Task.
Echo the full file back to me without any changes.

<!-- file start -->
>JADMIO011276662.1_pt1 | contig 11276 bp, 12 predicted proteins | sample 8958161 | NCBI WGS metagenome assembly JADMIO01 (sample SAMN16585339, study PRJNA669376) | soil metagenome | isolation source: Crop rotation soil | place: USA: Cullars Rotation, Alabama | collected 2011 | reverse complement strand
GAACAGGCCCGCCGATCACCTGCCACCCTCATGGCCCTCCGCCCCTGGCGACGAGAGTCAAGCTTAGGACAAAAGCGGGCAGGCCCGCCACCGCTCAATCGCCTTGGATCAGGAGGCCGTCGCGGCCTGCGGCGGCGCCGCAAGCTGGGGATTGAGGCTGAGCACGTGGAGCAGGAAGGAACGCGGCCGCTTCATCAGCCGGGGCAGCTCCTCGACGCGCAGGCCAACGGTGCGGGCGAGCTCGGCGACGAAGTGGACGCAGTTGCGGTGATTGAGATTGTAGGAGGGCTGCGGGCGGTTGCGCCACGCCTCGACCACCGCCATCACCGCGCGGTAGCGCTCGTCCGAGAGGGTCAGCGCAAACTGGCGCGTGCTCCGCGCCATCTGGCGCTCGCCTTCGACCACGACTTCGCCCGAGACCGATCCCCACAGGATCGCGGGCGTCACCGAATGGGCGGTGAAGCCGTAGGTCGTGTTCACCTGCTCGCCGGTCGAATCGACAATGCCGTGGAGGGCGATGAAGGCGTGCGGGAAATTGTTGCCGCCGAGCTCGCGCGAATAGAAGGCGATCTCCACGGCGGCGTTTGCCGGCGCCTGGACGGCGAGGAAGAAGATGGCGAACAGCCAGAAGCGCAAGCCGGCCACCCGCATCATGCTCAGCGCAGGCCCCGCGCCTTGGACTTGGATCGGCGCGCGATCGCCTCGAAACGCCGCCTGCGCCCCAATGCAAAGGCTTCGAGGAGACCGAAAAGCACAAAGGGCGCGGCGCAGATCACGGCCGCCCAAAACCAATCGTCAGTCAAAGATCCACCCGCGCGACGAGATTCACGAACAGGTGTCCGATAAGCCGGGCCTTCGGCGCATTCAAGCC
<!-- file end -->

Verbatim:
>JADMIO011276662.1_pt1 | contig 11276 bp, 12 predicted proteins | sample 8958161 | NCBI WGS metagenome assembly JADMIO01 (sample SAMN16585339, study PRJNA669376) | soil metagenome | isolation source: Crop rotation soil | place: USA: Cullars Rotation, Alabama | collected 2011 | reverse complement strand
GAACAGGCCCGCCGATCACCTGCCACCCTCATGGCCCTCCGCCCCTGGCGACGAGAGTCAAGCTTAGGACAAAAGCGGGCAGGCCCGCCACCGCTCAATCGCCTTGGATCAGGAGGCCGTCGCGGCCTGCGGCGGCGCCGCAAGCTGGGGATTGAGGCTGAGCACGTGGAGCAGGAAGGAACGCGGCCGCTTCATCAGCCGGGGCAGCTCCTCGACGCGCAGGCCAACGGTGCGGGCGAGCTCGGCGACGAAGTGGACGCAGTTGCGGTGATTGAGATTGTAGGAGGGCTGCGGGCGGTTGCGCCACGCCTCGACCACCGCCATCACCGCGCGGTAGCGCTCGTCCGAGAGGGTCAGCGCAAACTGGCGCGTGCTCCGCGCCATCTGGCGCTCGCCTTCGACCACGACTTCGCCCGAGACCGATCCCCACAGGATCGCGGGCGTCACCGAATGGGCGGTGAAGCCGTAGGTCGTGTTCACCTGCTCGCCGGTCGAATCGACAATGCCGTGGAGGGCGATGAAGGCGTGCGGGAAATTGTTGCCGCCGAGCTCGCGCGAATAGAAGGCGATCTCCACGGCGGCGTTTGCCGGCGCCTGGACGGCGAGGAAGAAGATGGCGAACAGCCAGAAGCGCAAGCCGGCCACCCGCATCATGCTCAGCGCAGGCCCCGCGCCTTGGACTTGGATCGGCGCGCGATCGCCTCGAAACGCCGCCTGCGCCCCAATGCAAAGGCTTCGAGGAGACCGAAAAGCACAAAGGGCGCGGCGCAGATCACGGCCGCCCAAAACCAATCGTCAGTCAAAGATCCACCCGCGCGACGAGATTCACGAACAGGTGTCCGATAAGCCGGGCCTTCGGCGCATTCAAGCC